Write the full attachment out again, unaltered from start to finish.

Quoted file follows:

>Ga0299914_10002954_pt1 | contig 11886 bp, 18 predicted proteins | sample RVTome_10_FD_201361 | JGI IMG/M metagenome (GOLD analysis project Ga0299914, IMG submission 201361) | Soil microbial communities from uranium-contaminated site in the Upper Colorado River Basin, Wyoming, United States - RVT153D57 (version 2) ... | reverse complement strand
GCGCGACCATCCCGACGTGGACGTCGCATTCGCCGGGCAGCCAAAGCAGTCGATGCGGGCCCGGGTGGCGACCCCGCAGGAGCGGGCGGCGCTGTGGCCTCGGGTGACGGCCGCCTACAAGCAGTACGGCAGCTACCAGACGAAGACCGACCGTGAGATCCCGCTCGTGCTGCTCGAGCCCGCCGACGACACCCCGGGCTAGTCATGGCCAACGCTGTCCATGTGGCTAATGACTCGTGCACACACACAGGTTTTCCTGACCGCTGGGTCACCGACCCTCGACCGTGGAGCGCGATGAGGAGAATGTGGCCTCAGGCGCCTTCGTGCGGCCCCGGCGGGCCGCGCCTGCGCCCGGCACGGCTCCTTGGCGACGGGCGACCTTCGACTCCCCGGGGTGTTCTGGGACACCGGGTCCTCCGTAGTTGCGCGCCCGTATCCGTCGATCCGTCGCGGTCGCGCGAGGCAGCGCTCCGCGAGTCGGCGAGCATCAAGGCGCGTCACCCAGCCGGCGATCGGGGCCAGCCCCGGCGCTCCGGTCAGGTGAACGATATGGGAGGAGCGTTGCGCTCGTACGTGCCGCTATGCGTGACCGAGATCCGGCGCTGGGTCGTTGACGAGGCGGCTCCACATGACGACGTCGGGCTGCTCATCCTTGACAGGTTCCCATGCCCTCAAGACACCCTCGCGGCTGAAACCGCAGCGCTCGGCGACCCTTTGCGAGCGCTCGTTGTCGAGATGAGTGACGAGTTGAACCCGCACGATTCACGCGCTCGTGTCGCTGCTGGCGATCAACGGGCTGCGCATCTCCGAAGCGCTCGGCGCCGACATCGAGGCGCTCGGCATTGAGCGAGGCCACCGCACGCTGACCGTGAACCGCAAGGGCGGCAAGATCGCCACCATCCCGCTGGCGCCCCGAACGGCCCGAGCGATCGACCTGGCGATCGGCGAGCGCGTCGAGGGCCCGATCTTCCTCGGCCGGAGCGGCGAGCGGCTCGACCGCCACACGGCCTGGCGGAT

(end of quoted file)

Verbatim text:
>Ga0299914_10002954_pt1 | contig 11886 bp, 18 predicted proteins | sample RVTome_10_FD_201361 | JGI IMG/M metagenome (GOLD analysis project Ga0299914, IMG submission 201361) | Soil microbial communities from uranium-contaminated site in the Upper Colorado River Basin, Wyoming, United States - RVT153D57 (version 2) ... | reverse complement strand
GCGCGACCATCCCGACGTGGACGTCGCATTCGCCGGGCAGCCAAAGCAGTCGATGCGGGCCCGGGTGGCGACCCCGCAGGAGCGGGCGGCGCTGTGGCCTCGGGTGACGGCCGCCTACAAGCAGTACGGCAGCTACCAGACGAAGACCGACCGTGAGATCCCGCTCGTGCTGCTCGAGCCCGCCGACGACACCCCGGGCTAGTCATGGCCAACGCTGTCCATGTGGCTAATGACTCGTGCACACACACAGGTTTTCCTGACCGCTGGGTCACCGACCCTCGACCGTGGAGCGCGATGAGGAGAATGTGGCCTCAGGCGCCTTCGTGCGGCCCCGGCGGGCCGCGCCTGCGCCCGGCACGGCTCCTTGGCGACGGGCGACCTTCGACTCCCCGGGGTGTTCTGGGACACCGGGTCCTCCGTAGTTGCGCGCCCGTATCCGTCGATCCGTCGCGGTCGCGCGAGGCAGCGCTCCGCGAGTCGGCGAGCATCAAGGCGCGTCACCCAGCCGGCGATCGGGGCCAGCCCCGGCGCTCCGGTCAGGTGAACGATATGGGAGGAGCGTTGCGCTCGTACGTGCCGCTATGCGTGACCGAGATCCGGCGCTGGGTCGTTGACGAGGCGGCTCCACATGACGACGTCGGGCTGCTCATCCTTGACAGGTTCCCATGCCCTCAAGACACCCTCGCGGCTGAAACCGCAGCGCTCGGCGACCCTTTGCGAGCGCTCGTTGTCGAGATGAGTGACGAGTTGAACCCGCACGATTCACGCGCTCGTGTCGCTGCTGGCGATCAACGGGCTGCGCATCTCCGAAGCGCTCGGCGCCGACATCGAGGCGCTCGGCATTGAGCGAGGCCACCGCACGCTGACCGTGAACCGCAAGGGCGGCAAGATCGCCACCATCCCGCTGGCGCCCCGAACGGCCCGAGCGATCGACCTGGCGATCGGCGAGCGCGTCGAGGGCCCGATCTTCCTCGGCCGGAGCGGCGAGCGGCTCGACCGCCACACGGCCTGGCGGAT